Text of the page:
Lime fruits earn their way into innumerable foods and beverages as a flavoring agent, and lime essential oils are used in the formulation of many household products. Both commonly recognized lime tree species — Tahitian limes (Citrus latifoila) along with Mexican limes (Citrus aurantifolia) — are hardy in U.S. Department of Agriculture (USDA) plant hardiness zones 9 through 11. One tree of species will produce more vegetables than a family could ever require, however lime trees are curious specimens to develop nonetheless, rich with fascinating botanical facts.
Meaning of Names
Several names are used interchangeably when describing limes, but two distinct kinds of limes exist. Tahitian limes are so-called since they initially came to California through Tahiti, but they are considered to have originated in the Middle East — the reason that they are also called Persian limes. In nurseries, they commonly are found with the label “Bearss” limes, though “Bearss” isn’t recognized by botanists as a distinct cultivar. Mexican limes are also referred to as West Indian limes and Key limes, as a reference to their first U.S. commercial plantings in the Florida Keys.
Different Limes for Different Uses
The small, across lime fruits commonly found in grocery shops and used extensively by bartenders are in the Mexican variety of lime tree. The fruits are picked green when they are between 1 and 2 inches in diameter, and they have a sharper, more acidic flavor than Tahitian lime fruits. Tahitian lime fruits are the size and shape of lemon vegetables and usually are picked when yellow. They seldom are found on grocery store shelves since they are so easily confused with lemons, however they are processed into lime goods, such as the filling for Key lime pie.
Most varieties of trees which produce edible fruits would be propagated by cuttings grafted onto the roots of another selection. That technique is a form of clonal propagation, meaning that the seed of a resulting tree’s fruits won’t develop a tree which produces an identical fruit. In reality, the resulting fruit is typically of inferior quality. Limes, however, are one of the few fruit trees which develop true-to-seed, which makes them simple to spread at home. Cuttings can also be employed to spread lime trees, but this method tends to produce less vigorous trees than those from other methods.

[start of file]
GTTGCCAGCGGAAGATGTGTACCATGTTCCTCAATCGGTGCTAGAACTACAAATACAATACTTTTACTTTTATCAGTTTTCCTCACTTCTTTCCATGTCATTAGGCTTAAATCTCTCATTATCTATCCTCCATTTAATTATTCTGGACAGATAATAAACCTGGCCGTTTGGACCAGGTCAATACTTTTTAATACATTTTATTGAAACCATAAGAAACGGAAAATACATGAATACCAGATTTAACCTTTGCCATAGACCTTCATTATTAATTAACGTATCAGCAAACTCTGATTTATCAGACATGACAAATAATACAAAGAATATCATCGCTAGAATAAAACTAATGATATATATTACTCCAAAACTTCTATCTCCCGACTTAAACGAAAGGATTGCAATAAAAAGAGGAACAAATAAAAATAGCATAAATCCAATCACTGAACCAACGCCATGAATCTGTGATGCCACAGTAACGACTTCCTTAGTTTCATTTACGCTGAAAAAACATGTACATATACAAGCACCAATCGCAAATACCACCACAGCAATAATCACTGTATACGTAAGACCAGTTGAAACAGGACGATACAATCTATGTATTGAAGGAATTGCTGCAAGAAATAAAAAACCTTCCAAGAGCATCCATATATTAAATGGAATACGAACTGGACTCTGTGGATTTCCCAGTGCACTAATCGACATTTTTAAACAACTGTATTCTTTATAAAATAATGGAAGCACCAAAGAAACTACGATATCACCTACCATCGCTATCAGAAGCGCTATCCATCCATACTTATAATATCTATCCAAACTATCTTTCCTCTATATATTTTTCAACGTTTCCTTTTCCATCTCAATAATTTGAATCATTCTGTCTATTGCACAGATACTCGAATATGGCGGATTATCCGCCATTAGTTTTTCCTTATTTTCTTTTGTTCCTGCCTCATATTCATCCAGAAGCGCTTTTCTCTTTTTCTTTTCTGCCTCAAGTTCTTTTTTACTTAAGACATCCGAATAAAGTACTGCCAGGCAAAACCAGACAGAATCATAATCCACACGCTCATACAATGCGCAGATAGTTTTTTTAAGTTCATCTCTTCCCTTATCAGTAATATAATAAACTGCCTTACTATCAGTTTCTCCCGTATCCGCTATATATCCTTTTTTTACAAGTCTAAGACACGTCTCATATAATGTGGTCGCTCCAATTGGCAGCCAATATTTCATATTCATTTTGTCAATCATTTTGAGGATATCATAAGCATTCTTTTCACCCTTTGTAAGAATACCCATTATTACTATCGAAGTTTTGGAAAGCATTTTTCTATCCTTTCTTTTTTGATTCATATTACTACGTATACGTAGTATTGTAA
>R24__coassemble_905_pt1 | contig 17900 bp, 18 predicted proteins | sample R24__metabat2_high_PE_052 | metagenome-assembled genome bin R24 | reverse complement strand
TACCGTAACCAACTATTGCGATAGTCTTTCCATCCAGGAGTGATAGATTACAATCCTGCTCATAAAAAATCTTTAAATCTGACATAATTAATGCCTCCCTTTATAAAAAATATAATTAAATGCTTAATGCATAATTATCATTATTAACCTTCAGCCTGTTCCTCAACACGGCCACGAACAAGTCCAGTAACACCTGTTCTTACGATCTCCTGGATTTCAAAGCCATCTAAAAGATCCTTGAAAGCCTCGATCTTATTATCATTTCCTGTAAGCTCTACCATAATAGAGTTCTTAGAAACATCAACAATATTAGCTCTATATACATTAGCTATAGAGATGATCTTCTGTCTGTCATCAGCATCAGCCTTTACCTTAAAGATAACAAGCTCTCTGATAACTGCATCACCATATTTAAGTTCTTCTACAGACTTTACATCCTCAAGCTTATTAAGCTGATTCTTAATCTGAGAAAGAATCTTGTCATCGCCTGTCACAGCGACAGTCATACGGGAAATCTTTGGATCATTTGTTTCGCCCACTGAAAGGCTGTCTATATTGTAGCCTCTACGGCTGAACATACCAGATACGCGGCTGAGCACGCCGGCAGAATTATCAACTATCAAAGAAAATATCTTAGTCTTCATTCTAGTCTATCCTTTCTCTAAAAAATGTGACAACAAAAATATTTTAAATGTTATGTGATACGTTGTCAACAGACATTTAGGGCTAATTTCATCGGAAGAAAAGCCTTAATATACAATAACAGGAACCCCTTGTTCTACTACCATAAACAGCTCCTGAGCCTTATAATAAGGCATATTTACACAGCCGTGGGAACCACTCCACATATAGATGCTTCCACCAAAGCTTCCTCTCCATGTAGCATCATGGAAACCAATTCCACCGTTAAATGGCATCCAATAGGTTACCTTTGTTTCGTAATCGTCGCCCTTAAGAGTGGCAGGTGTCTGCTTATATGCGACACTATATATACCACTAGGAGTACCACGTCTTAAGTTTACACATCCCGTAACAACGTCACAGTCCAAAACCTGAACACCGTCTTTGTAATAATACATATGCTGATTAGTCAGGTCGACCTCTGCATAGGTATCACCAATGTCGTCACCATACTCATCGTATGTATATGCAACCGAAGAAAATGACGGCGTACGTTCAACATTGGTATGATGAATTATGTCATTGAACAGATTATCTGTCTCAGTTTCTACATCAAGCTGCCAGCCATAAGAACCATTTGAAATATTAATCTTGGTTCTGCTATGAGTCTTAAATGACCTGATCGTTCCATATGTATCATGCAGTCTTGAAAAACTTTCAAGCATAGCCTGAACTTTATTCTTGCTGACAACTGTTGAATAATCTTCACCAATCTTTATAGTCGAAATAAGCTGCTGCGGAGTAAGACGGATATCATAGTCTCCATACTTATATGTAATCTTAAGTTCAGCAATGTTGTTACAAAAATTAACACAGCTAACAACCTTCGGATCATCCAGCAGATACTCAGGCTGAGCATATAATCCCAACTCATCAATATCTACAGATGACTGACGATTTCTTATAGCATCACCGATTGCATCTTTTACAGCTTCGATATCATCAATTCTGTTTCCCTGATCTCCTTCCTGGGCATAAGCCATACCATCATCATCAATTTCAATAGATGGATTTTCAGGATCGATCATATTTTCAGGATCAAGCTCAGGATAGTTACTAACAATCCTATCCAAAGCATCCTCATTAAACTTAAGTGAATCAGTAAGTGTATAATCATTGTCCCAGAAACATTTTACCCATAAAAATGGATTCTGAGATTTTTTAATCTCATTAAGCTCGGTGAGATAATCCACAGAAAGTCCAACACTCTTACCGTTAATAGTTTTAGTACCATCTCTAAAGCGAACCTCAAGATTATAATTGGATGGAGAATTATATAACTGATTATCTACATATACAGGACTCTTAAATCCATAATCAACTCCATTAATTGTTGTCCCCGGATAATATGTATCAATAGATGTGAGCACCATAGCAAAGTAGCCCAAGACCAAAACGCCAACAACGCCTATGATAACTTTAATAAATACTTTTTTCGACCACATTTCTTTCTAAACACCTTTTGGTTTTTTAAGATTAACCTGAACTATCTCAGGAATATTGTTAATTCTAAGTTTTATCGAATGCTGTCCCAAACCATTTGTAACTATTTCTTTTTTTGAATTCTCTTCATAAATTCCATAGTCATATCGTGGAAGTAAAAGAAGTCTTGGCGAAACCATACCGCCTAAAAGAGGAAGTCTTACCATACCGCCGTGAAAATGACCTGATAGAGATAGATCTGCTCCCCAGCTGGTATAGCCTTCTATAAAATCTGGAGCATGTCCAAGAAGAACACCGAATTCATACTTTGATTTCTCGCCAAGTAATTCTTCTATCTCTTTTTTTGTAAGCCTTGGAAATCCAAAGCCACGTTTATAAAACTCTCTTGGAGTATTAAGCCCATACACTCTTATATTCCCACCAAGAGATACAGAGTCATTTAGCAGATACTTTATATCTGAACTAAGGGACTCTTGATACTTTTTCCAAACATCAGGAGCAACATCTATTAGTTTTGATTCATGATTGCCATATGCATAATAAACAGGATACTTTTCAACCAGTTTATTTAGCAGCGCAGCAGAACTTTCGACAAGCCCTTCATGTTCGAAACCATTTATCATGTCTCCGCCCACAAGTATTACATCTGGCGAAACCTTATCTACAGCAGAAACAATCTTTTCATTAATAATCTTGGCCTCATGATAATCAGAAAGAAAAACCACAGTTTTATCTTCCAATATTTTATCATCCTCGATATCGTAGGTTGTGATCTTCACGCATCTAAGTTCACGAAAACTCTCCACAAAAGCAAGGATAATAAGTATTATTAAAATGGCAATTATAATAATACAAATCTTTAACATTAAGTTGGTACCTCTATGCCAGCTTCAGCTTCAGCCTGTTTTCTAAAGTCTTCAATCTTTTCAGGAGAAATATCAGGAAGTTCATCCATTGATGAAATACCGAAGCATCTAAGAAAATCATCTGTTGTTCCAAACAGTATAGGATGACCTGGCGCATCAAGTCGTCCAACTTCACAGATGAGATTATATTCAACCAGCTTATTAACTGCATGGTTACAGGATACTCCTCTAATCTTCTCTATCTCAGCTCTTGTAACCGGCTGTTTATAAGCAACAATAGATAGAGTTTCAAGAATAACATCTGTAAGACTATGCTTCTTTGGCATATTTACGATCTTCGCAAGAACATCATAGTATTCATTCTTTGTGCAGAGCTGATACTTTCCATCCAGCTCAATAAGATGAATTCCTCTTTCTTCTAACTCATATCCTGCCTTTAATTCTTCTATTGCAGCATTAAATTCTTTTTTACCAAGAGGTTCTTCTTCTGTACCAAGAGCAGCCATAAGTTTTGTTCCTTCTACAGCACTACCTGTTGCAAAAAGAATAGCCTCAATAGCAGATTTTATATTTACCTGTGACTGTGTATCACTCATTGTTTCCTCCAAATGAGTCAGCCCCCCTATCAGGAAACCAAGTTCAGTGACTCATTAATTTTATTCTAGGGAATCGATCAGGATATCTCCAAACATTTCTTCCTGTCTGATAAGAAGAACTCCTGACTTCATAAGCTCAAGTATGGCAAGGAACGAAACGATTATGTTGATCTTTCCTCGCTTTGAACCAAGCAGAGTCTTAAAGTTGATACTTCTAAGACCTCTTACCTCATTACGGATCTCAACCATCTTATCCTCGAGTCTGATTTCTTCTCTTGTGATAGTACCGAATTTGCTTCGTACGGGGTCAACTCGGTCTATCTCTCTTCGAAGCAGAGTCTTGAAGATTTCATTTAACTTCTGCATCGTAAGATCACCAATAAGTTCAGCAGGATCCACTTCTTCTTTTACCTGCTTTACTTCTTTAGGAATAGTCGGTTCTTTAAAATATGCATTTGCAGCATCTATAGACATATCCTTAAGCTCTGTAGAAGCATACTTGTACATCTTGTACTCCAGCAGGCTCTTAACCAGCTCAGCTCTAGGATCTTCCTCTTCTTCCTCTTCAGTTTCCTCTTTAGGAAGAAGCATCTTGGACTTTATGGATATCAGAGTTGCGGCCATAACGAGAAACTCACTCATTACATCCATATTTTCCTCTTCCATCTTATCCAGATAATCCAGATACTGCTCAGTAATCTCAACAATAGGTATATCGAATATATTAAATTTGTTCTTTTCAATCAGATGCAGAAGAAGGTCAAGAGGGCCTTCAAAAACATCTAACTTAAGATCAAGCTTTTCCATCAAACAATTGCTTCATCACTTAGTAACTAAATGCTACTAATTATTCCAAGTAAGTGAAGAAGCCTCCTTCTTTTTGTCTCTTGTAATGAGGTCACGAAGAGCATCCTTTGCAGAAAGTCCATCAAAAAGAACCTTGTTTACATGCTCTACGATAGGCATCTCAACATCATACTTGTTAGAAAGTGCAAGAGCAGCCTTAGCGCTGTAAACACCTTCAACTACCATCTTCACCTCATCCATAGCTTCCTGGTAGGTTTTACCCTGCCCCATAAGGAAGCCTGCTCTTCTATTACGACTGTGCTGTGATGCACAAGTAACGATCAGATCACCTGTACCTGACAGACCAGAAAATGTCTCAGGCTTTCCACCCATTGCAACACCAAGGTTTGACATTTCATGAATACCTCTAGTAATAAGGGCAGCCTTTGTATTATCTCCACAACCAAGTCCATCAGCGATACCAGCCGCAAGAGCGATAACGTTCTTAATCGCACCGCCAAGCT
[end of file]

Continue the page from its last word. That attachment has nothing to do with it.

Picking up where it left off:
Pies and beverages might come to mind when Americans think of utilizing lime fruits in the kitchen, however, other civilizations have found many more applications for your fruits. As an instance, the intense concentration of citric acid in lime fruits triggers an enzymatic reaction with raw fish, which makes it appear as though it was cooked. It’s this land, and the lime flavor, that makes possible the Latin American chicken dish ceviche. The Kaffir or even Kieffer lime (Citrus hystrix) is another sort of lime that’s employed in cultural cuisine. It’s the tree’s leaves, however, which are used to impart a tangy flavor in southeast Asian soups and curries. Kaffir lime trees are hardy in USDA zones 9 through 10, but their fruits are inedible and covered with bumpy protrusions.